S & W DAs of the late 1800s

Discussion in 'Centerfire Pistols & Revolvers' started by Blue Tiger, Aug 5, 2010.

  1. Blue Tiger

    Blue Tiger New Member

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    Often when someone says a gun has no safety they mean it has no external safety. Did the S & W DAs of the late 1800s have internal safeties? And why did they have such gigantic triggers and why only 5 shots in the case of the
    .38s?
  2. oscarmayer

    oscarmayer New Member

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    some of their early double action did have a grip safety ( lemon squeezer) they also now produce the model 40 with the same device. as for the 5 shot vs 6 shot i would think it was a way to reduce size. the trigger guards were big to aid a gloved hand to be able to better operate the gun if needed.
  3. Blue Tiger

    Blue Tiger New Member

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    So you're saying most had no safeties at all, like the SAAs. What was the thinking behind that?
  4. oscarmayer

    oscarmayer New Member

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    less lawyers in the good old days, no reason to have a safety installed on a revolver now , the long trigger pull is the safety it takes a deliberant act to make the gun fire. as for a SAA type yes the triggers are touchy but the hammer is the safety, don't shoot until you pull the hammer back . it takes the action of cocking to make it go off. there are countless examples of guns with out safetys even some automatics are double action only . why do you think a safety is needed on a revolver ?
  5. Blue Tiger

    Blue Tiger New Member

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    It provides an extra layer of security and cuts down on the no. of ADs. It's a redundancy system--if there's human error, the safety compensates. Even lo-vel airguns have safeties, usu. cross-bolts. But while we're on the topic, do you believe the thumb safety on the 1911 is superfluous?
  6. oscarmayer

    oscarmayer New Member

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    having been trained in the use of a 1911 exstensivly and having carried a browning hi-power for well over 30 years yes the safety is superfluous and anyone who has trained will tell you the best safety is the one between your ears... a safety to my way of thinking is to make someone i might be handing my gun too feel safe. as for a safety on a revolver the concept is totally with out merit.
  7. grampawmike

    grampawmike New Member

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    Blue Tiger, just wondering if you are playing the 'devil's advocate', or are you sincerely interested? Your question indicates to me that you may be unfamiliar with the actual operation of handguns. As oscarmeyer states, in effect, training in firearm safety and the operation of firearms is a necessity for anyone that is going to handle such a piece of machinery. As to "accidental discharges...... 'there ain't no such thing'!! There are NEGLIGENT discharges........caused by NEGLIGENCE......ie. failure to adhere to the cardinal rules of safe gun handling. I don't care whether the firearm has a safety or not.....it will not override an uninformed or careless person's proclivity to injure themselves or others by mishandling a firearm. As oscarmeyer also says........safety is between the ears and in the hands of the individual handling the firearm. You can't protect an idiot from himself. In my 35 years of law enforcement experience I have seen far too many idiots. JMHO Mike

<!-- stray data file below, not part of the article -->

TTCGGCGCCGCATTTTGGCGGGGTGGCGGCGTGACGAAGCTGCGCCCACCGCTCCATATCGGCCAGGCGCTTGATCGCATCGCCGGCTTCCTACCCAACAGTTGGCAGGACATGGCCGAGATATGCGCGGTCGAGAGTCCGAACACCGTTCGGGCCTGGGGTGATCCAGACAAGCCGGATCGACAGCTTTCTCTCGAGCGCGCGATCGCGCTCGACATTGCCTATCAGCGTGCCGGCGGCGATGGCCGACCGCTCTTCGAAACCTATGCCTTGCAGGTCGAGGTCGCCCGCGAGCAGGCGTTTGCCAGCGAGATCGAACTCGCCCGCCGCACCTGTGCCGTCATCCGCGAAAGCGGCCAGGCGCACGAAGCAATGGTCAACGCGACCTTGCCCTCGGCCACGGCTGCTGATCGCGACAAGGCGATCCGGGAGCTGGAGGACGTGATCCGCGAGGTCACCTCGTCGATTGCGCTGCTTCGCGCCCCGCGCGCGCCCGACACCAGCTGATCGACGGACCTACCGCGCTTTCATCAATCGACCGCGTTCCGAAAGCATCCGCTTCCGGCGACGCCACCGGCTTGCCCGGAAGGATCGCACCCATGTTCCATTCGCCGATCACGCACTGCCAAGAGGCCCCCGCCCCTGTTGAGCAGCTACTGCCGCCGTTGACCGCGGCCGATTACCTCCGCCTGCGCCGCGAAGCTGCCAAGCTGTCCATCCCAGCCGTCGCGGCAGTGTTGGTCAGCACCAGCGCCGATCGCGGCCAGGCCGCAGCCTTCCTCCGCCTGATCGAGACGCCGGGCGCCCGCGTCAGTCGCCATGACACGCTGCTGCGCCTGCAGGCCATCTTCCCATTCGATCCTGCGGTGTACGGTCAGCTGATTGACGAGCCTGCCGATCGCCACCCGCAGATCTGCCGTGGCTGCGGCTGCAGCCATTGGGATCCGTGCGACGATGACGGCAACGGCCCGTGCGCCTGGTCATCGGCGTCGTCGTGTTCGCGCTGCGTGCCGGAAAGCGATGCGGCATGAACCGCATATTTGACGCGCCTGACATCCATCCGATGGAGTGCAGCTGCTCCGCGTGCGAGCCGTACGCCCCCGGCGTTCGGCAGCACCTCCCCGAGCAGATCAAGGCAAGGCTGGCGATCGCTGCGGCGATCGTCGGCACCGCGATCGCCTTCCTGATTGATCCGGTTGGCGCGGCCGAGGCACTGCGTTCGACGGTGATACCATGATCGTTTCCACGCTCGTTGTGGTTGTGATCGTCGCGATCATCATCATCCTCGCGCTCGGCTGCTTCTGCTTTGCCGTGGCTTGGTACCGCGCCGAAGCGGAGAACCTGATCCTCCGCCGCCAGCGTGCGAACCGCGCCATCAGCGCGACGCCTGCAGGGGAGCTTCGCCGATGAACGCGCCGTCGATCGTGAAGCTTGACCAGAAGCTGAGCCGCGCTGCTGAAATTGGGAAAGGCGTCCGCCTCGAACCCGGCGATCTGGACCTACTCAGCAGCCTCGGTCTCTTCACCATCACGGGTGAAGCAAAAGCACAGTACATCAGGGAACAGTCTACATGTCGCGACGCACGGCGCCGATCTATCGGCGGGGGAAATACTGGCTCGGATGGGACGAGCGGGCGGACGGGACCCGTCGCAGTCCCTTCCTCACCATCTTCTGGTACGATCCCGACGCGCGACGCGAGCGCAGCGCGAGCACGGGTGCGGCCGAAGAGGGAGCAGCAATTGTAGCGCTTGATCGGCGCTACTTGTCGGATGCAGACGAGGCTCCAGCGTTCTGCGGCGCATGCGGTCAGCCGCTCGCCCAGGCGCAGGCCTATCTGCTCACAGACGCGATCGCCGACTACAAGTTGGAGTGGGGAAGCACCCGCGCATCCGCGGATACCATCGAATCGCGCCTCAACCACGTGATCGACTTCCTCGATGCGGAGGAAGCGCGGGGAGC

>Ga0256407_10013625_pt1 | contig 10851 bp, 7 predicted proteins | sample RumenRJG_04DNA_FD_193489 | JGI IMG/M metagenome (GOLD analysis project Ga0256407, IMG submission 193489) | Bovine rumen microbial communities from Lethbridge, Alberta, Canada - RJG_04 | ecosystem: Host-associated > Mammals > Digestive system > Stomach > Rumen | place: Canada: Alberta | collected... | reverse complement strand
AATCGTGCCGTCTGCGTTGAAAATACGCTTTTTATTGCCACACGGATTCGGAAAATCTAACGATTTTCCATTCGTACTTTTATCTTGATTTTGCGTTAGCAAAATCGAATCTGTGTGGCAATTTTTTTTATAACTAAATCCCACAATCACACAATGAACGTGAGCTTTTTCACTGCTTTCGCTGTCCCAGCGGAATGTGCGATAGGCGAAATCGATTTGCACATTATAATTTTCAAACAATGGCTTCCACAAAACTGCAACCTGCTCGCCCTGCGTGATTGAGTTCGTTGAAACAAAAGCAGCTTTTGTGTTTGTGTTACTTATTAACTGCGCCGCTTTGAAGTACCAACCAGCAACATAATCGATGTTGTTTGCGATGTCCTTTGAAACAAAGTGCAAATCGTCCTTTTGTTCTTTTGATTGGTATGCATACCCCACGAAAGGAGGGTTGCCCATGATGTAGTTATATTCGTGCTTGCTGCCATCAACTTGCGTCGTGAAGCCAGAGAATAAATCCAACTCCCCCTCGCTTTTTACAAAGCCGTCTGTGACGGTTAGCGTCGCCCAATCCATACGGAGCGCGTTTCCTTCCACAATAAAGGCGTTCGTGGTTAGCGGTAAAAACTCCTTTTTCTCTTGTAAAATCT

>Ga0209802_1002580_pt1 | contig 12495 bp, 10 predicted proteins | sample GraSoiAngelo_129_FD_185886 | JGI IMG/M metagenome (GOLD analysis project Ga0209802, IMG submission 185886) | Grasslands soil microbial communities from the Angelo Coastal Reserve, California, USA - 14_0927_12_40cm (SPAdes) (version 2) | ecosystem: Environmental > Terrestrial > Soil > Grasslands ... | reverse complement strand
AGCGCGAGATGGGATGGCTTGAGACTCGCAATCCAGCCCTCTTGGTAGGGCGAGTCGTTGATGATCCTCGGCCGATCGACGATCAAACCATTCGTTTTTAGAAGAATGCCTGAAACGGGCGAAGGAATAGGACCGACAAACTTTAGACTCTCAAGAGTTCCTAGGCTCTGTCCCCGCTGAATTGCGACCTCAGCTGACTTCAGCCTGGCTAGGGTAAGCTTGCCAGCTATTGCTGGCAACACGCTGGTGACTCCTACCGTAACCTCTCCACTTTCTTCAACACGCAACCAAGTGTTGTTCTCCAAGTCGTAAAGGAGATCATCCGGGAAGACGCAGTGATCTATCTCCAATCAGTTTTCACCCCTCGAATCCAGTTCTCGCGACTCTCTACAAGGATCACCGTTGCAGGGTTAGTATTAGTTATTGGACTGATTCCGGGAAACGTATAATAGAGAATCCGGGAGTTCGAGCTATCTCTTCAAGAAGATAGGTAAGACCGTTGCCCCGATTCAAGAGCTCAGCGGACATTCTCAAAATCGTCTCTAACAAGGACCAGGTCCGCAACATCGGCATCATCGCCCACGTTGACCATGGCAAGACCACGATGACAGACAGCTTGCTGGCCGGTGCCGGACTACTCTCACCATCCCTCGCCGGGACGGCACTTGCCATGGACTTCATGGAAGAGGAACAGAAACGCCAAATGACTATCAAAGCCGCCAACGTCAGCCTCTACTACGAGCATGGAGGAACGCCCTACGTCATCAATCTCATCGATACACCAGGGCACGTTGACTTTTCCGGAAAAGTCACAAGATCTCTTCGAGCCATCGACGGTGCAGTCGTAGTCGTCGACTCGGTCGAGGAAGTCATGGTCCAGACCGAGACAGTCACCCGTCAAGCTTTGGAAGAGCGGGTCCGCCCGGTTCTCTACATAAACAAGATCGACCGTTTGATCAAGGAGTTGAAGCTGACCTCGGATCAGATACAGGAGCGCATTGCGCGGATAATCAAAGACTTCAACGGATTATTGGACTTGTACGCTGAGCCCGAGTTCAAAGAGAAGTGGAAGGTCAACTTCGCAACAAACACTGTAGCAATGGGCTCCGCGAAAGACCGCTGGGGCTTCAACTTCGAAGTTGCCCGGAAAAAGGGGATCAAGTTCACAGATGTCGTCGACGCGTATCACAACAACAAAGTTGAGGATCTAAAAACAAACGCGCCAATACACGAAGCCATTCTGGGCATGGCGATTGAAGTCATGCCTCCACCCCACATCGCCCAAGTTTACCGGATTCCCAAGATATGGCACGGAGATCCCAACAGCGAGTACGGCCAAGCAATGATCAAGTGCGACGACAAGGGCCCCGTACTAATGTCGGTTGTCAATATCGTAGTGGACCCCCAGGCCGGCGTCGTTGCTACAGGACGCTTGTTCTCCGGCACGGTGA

Last edited: Aug 6, 2010
  8. Alpo

    Alpo Well-Known Member

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    "Devil's advocate" is a nice way of putting it. I was thinking more of "fishing from a moving boat".
  9. grampawmike

    grampawmike New Member

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    At this point I was trying to be somewhat courteous. Mike
  10. Blue Tiger

    Blue Tiger New Member

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    Oscar Mayer,

    The problem with manual safeties is that I sometimes forget to put them on fire. I think the thumb safety is unnecessary on the 1911, and I will leave it on fire, but there are many who would disagree, probably most. Anyways, thanks so much for the inf.

    I will ignore the comments of grandpawmike and Alpo, they're not making any sense.
  11. grampawmike

    grampawmike New Member

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    Blue Tiger: Alpo and I were commenting on the possibility that, by your comment's, you may be "trolling" ie. asking a question or making a comment which, by it's nature, would ultimately elicit inane or useless commentary........strictly for the amusement of the initiator. As to your comment re: 'forgetting to put them on fire', I would refer you to my comment re: training and the operation of your firearm. As to a negligent discharge......I stand by my statements. JMHO Mike
  12. jondar

    jondar New Member

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    Although I do have a Colt 1911, have carried it, and shoot it at the range occasionally, I have never really looked into the history of it. Am I not correct that when John M. Browning first designed this pistol there was no thumb safety? He apparently saw no need for it. The thumb safety, IIRC, was added at the insistence of the military before they would accept it for issuance to the troops. This is my opinion and not to be confused with facts.
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